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Massachusetts led the country in regulating the labor of children. In 1842, it restricted child labor in factories to 10 hours a day; by 1874 this was extended to minors under 18 and women. To further restrict the working hours of women and children, in 1900 the commonwealth limited the number of hours they worked per week. This in effect created the weekend, since factories had to either cut down the hours worked per day or give workers whole days off, which is what they eventually did. Despite popular belief, at that time many working class women worked long hours for pay outside the home. The inclusion of women in these laws was part of the general reform movement of the Progressive Era, which sought to protect what they saw as the more vulnerable members of society.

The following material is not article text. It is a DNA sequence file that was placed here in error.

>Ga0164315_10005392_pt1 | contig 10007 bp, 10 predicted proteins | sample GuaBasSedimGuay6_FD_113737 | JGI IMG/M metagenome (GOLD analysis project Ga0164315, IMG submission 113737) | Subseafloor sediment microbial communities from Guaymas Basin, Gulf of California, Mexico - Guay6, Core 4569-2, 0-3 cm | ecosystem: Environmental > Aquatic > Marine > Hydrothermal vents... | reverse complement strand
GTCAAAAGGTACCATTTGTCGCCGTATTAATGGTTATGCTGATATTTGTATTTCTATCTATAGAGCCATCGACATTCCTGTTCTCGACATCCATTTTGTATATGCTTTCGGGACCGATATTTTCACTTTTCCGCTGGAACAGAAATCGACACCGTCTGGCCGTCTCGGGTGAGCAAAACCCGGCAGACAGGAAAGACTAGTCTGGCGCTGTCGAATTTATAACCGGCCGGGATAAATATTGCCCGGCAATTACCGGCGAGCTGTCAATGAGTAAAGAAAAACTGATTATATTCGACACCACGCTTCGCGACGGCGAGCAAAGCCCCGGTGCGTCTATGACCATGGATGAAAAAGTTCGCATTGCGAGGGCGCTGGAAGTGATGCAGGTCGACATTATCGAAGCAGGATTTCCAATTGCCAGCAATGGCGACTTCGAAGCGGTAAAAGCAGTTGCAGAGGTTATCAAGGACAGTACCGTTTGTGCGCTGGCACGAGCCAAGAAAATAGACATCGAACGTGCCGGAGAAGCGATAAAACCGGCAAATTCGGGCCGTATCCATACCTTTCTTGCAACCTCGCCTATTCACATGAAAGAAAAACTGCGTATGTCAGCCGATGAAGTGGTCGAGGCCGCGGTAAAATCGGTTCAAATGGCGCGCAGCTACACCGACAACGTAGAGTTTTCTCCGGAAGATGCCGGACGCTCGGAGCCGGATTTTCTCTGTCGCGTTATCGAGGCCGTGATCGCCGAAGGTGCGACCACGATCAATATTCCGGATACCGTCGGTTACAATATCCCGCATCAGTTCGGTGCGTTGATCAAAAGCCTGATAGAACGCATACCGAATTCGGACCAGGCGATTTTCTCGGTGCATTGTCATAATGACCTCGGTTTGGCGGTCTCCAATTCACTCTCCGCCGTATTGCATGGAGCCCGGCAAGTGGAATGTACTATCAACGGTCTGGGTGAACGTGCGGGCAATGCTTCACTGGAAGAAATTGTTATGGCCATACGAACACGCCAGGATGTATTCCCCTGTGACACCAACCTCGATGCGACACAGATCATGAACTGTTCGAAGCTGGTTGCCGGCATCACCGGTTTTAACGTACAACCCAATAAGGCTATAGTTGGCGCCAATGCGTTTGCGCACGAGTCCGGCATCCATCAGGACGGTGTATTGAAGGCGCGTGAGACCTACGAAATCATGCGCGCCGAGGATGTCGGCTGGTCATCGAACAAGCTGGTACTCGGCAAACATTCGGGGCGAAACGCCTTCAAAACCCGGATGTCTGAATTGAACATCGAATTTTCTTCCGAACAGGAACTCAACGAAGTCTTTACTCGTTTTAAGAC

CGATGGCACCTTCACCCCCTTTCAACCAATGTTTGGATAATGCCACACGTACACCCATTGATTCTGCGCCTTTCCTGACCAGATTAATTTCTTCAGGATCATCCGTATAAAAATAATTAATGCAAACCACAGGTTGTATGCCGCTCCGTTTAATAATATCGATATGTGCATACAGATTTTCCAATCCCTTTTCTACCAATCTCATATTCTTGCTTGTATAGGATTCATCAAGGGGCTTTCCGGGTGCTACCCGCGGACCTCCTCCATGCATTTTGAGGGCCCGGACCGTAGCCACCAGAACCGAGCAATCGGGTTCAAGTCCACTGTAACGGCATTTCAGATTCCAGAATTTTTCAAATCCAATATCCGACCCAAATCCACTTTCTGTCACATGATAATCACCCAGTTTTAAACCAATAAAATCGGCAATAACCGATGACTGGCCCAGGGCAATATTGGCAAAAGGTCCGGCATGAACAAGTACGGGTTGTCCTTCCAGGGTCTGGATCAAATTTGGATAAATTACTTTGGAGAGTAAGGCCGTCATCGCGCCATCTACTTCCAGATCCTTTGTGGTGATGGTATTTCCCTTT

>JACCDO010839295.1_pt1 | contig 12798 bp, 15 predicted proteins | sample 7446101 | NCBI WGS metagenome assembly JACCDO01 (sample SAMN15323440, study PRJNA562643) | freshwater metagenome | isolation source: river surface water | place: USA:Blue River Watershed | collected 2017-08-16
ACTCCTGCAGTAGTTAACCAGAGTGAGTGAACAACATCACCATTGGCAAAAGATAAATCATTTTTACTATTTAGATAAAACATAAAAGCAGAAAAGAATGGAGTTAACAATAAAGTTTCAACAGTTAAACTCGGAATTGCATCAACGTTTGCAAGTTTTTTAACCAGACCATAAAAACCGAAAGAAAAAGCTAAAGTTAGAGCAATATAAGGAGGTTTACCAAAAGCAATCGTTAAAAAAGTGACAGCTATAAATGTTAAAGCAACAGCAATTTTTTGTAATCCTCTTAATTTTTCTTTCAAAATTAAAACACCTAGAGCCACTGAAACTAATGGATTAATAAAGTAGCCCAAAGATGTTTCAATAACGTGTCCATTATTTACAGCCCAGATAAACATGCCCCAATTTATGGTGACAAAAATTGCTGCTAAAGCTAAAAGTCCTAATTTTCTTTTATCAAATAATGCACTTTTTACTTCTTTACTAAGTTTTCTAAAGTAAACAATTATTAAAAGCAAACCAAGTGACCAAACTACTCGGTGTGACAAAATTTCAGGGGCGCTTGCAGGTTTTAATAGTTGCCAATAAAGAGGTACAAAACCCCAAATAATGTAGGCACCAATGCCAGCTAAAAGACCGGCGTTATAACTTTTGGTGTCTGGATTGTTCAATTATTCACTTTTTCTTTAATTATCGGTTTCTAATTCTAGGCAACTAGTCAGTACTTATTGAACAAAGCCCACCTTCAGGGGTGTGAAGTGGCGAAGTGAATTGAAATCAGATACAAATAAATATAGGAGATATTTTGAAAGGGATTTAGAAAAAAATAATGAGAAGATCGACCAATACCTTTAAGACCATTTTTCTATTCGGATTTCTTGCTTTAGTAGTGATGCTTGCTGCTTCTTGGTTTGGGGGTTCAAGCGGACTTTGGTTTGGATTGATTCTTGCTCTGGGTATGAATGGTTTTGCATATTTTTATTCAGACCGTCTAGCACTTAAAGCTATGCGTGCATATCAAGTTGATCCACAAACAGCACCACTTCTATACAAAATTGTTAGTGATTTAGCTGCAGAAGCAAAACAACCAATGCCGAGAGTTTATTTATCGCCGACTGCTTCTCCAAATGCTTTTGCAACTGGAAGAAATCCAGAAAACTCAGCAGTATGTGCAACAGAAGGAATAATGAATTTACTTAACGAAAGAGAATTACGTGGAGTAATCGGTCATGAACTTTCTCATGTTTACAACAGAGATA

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"Shorter Hours for Women"

publisher   Greenfield Gazette and Courier
date   Jul 14, 1900
location   Greenfield, Massachusetts
height   7.5"
width   2.25"
process/materials   printed paper, ink
item type   Periodicals/Newspaper
accession #   #L01.120

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See Also...

"Nine and Ten Years Old- They can earn 40c. in a ten-hour day, but they cannot read."

"Ten Years of Massachusetts"

"Women and Girls Over 18" employment ad in Greenfield's Gazette and Courier newspaper

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